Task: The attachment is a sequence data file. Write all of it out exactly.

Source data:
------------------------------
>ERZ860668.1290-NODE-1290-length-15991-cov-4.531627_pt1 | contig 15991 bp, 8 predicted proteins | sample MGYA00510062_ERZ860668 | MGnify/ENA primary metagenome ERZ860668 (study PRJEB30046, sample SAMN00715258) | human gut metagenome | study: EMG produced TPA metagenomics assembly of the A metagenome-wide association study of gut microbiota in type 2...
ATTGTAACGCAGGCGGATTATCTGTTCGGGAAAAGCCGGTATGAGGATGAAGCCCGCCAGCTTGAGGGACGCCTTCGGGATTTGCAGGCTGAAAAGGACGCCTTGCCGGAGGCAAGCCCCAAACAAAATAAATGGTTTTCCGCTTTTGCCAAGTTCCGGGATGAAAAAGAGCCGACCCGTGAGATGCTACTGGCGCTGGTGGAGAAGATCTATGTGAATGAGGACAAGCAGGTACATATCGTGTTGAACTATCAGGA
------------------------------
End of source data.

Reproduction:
>ERZ860668.1290-NODE-1290-length-15991-cov-4.531627_pt1 | contig 15991 bp, 8 predicted proteins | sample MGYA00510062_ERZ860668 | MGnify/ENA primary metagenome ERZ860668 (study PRJEB30046, sample SAMN00715258) | human gut metagenome | study: EMG produced TPA metagenomics assembly of the A metagenome-wide association study of gut microbiota in type 2...
ATTGTAACGCAGGCGGATTATCTGTTCGGGAAAAGCCGGTATGAGGATGAAGCCCGCCAGCTTGAGGGACGCCTTCGGGATTTGCAGGCTGAAAAGGACGCCTTGCCGGAGGCAAGCCCCAAACAAAATAAATGGTTTTCCGCTTTTGCCAAGTTCCGGGATGAAAAAGAGCCGACCCGTGAGATGCTACTGGCGCTGGTGGAGAAGATCTATGTGAATGAGGACAAGCAGGTACATATCGTGTTGAACTATCAGGA